Manners

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Album review: Passion Pit

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Album review: Passion Pit

You’ve got to hand it to Michael Angelakos’ band of beardy Bostonians. They’ve succeeded in engineering the kind of breezy electronic pop that is so definitively 2009 you wonder how they didn’t bugger up the time-space continuum.


Adding a dash of the cerebral to the bare-chested psychedelia of MGMT and their ilk, the lo-fi charm of Passion Pit’s EP ‘Chunk Of Change’ had the blogosphere wanking on to its keyboard. Its highlight, ‘Sleepyhead’, is the best thing on their album: prismatic tones, a warped Eastern sample strung tightly across a sluggish dance beat and erratic keyboard squeals. No doubt ‘euphoric’ will be the most used adjective applied to a band since Vampire Weekend shot the last journalist to call them Paul Simon-y.


However, while they do dip into an Avalanches-esque sample-based sonic palette, most of ‘Manners’ paints with much broader, primary-coloured strokes. The opening synth vamp of ‘The Reeling’ sounds weirdly like an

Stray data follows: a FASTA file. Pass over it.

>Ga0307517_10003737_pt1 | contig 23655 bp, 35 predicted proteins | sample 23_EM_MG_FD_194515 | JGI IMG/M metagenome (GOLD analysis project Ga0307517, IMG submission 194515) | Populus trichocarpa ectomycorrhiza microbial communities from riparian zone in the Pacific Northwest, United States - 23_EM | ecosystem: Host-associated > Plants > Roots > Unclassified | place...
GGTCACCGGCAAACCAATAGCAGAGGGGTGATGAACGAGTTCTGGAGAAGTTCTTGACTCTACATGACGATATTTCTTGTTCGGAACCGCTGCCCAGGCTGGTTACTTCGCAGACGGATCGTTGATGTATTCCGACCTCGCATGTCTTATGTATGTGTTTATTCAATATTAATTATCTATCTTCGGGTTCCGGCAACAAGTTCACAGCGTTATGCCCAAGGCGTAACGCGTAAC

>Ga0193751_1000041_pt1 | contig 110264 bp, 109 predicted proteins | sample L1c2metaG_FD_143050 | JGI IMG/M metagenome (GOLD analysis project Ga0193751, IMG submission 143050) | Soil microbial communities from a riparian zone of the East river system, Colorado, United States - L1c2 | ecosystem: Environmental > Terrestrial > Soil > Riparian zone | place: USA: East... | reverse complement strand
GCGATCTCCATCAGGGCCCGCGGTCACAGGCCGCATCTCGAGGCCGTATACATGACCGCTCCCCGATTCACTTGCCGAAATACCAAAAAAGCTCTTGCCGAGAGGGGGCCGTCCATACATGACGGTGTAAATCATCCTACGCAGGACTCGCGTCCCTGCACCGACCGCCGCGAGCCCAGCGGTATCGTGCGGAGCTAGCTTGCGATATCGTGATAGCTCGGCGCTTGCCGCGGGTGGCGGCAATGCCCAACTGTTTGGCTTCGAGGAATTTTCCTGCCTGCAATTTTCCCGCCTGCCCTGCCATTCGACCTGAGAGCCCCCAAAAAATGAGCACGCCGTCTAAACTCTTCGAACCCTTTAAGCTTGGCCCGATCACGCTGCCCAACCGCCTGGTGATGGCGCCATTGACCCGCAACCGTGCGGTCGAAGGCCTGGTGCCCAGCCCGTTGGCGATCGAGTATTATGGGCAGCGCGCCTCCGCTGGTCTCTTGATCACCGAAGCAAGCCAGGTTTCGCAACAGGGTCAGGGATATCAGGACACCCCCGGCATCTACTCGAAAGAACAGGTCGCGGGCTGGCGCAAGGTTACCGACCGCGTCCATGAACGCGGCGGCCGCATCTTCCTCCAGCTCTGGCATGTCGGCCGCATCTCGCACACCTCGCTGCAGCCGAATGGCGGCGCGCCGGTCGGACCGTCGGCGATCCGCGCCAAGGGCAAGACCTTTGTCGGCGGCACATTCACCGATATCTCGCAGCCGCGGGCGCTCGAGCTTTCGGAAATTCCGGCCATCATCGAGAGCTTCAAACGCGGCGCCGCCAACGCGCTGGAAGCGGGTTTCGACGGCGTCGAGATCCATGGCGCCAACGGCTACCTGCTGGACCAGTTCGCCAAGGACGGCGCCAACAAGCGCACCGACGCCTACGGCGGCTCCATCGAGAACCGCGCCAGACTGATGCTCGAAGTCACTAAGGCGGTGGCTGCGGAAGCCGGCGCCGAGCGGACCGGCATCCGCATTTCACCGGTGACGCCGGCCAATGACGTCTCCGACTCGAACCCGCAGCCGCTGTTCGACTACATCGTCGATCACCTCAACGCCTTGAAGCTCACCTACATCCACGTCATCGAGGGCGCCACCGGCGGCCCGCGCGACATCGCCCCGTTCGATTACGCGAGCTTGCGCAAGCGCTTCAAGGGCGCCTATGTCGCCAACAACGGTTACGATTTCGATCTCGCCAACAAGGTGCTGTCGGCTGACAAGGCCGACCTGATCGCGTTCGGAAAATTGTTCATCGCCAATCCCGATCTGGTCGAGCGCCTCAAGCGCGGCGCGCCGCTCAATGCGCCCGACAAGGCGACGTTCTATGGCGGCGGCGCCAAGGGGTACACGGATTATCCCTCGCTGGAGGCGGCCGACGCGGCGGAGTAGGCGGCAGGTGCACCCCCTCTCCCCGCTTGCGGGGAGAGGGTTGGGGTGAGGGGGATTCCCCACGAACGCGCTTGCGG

old-school hardcore breakdown, before collapsing into starry disco-pop. It’s enough to make Hot Chip nervous next time they programme their Casios. Likewise, the lush Master System pads on ‘To Kingdom Come’ would sum up woozy Saturday mornings even to those who didn’t have a childhood. “I’m swimming in a pool of Godly medicine”, sings Angelakos, riding the wave of bliss to breaking point. He’s not wrong.


There are times when the album feels strangely medicated; the positivity, when heaped upon the listener in brutal doses, makes you feel trapped in one of those American self-help groups. But, hey, you can’t begrudge them for being happy little shits, and for now it looks like they’ve saved us from a summer airbrushed over by Empire Of The Sun. Just no more handclaps, please.

Louise Brailey


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